a. The grenade launcher is a 40 mm single shot weapon with a side opening breech loading action, which is capable of producing:
(1) Accurate fire against point targets such as bunkers and windows up to 150 metres.
(2) Effective fire against area targets and troops in the open up to 350 metres.
(3) Its maximum effective range is 400 metres.
b. It is fitted with a quadrant sight, for use by day or night.
c. It can be fired from any of the conventional fire positions.
d. It fires a variety of 40 mm munitions including practice rounds.
e. It is fitted with an ambidextrous safety catch.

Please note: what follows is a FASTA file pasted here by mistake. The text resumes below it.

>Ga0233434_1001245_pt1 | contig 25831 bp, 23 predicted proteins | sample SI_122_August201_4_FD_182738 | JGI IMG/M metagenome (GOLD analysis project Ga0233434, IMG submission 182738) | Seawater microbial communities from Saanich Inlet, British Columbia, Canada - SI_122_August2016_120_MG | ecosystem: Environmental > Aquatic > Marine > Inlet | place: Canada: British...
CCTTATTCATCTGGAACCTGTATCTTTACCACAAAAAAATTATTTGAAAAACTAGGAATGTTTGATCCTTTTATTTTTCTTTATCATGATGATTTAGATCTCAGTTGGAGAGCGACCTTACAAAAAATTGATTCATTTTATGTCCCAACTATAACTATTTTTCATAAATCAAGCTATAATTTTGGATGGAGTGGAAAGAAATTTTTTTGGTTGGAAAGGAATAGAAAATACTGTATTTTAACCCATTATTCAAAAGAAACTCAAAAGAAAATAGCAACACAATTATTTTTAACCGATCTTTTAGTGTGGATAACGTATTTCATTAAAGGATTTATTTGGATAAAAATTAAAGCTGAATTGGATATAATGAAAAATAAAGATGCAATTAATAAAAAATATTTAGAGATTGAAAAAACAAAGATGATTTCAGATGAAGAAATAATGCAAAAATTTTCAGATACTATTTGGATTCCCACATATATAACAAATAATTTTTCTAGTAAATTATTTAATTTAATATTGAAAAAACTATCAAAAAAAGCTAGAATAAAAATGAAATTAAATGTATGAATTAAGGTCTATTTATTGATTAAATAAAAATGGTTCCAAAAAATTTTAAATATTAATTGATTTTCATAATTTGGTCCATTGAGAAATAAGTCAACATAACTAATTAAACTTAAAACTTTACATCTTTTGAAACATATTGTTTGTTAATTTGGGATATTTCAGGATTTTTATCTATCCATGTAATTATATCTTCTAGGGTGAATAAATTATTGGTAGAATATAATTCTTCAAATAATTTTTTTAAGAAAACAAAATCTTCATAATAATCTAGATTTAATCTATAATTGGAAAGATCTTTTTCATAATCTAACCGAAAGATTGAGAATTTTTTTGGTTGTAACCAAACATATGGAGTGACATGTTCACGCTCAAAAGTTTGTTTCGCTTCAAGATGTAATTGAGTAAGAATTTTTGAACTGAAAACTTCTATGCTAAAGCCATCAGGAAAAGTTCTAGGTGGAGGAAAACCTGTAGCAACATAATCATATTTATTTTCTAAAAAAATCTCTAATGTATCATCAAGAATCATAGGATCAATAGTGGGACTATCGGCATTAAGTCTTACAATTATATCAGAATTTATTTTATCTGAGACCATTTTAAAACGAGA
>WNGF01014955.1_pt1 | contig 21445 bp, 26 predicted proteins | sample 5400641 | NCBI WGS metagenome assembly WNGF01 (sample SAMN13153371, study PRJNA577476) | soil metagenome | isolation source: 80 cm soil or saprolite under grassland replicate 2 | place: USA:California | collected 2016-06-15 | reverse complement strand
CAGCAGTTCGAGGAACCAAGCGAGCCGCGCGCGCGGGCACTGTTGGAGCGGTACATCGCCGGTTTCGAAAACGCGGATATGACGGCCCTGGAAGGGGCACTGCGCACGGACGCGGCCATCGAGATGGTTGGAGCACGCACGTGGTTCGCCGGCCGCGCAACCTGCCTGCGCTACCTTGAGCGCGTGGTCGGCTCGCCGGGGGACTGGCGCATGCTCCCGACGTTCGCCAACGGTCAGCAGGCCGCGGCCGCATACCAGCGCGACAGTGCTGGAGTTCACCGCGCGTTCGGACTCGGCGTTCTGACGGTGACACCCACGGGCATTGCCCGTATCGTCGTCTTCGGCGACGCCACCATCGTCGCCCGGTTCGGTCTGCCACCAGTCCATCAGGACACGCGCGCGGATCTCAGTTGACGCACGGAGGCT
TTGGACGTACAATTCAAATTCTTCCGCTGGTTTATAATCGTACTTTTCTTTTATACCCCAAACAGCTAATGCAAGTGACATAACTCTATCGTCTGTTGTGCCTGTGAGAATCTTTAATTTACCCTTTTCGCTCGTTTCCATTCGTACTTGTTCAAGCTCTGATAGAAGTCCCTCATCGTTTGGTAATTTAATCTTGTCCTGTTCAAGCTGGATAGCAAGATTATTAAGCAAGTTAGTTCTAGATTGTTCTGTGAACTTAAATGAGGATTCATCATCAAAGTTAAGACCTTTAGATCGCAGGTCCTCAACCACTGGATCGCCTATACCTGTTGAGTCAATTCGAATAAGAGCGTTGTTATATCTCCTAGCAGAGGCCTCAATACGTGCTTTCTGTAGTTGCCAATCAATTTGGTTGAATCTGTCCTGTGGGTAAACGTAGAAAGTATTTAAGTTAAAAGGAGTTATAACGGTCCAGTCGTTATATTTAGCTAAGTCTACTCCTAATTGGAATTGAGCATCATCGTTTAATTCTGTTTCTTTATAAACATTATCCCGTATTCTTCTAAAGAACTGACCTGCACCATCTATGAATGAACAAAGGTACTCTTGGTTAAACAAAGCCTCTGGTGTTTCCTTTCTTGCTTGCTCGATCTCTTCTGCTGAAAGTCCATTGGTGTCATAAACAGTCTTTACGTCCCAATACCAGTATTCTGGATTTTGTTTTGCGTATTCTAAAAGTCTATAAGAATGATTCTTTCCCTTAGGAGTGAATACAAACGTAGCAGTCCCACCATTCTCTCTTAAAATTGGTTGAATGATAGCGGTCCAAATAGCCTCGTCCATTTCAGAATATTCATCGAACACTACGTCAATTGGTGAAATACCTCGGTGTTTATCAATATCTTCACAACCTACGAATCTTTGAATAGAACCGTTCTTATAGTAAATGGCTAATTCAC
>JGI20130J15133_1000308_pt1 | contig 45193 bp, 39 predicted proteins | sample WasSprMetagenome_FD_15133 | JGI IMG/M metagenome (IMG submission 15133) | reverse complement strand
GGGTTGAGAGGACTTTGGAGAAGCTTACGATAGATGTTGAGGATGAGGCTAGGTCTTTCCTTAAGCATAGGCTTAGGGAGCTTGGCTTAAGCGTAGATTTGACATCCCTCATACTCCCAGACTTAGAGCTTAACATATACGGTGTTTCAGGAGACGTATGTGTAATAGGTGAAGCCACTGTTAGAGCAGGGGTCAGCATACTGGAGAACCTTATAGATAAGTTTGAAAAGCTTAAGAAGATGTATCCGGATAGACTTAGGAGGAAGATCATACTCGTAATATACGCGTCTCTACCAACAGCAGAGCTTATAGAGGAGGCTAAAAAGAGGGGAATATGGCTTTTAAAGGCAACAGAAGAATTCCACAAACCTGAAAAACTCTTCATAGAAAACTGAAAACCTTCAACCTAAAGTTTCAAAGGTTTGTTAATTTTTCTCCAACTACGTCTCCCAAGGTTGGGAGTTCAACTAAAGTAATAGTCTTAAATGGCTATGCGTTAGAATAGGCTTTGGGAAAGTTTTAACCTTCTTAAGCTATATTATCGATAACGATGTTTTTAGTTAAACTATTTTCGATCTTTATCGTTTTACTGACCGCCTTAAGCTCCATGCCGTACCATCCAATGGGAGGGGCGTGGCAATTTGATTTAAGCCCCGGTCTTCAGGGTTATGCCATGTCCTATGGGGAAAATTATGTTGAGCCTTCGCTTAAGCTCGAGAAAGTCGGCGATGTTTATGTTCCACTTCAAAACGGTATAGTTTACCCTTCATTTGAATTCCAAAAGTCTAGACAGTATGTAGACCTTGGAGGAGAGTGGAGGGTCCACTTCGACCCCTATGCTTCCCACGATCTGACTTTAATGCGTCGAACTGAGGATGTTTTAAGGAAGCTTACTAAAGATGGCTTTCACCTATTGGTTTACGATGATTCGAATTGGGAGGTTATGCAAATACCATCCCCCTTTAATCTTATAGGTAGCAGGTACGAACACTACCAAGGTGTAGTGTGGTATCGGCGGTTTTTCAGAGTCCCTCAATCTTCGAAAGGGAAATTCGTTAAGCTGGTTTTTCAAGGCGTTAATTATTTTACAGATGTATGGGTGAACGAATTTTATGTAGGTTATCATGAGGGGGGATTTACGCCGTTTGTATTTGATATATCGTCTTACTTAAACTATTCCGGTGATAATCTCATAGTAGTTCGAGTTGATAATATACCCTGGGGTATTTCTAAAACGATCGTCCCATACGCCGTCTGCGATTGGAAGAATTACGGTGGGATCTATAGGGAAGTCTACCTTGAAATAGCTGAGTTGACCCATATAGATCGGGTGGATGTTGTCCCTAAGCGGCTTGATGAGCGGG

It would be fair to say that there must be hundreds of different designs of rank slide to collect for the British military forces. Each regiment has a full set of ranks, each with the regiment’s name embroidered below, unique designs exist for cadet and university units and the RAF and Royal Navy have their own designs. On top of this, these rank slides can be found in a variety of camouflage colours and in gold on black for the RN. Tonight we are looking at a small selection of rank slides for ratings in the Royal Navy:These are all on the now obsolete desert DPM fabric and follow the traditional badges for Royal Navy rates, embroidered in khaki for a subdued design. The lowest RN rate is that of Able Seaman, for many decades there was no badge at all, however today ABs wear a rate slide with the words ‘ROYAL NAVY’ embroidered on it:The next rate a sailor can aspire to is that of ‘Leading Hand’, equivalent to a corporal in the army. This rate is indicated by a traditional fouled anchor:The leading hand is the last of the junior rates, the next rate is the first rung on the ladder of ‘senior rates’ and is the Petty Officer. This rate is represented by a pair of crossed fouled anchors, with a crown above:The Petty Officer is equivalent to a sergeant in the army. Here we can see an RN Petty Officer in a hospital in Afghanistan wearing the rate slide shown above:A Chief Petty Officer has a badge consisting of a fouled anchor, surrounded by a rope ring and a laurel wreath with a crown above:The most senior RN rate is the Warrant Officer and he wears a badge with the coat of arms of the monarch on it. It is worth mentioning here the quality of the embroidery on this rate badge for a very intricate design:These rate badges, like most others, are very cheap and available in large quantities, most can be found for no more than a couple of pounds and they make a good starting point for the young collector of militaria.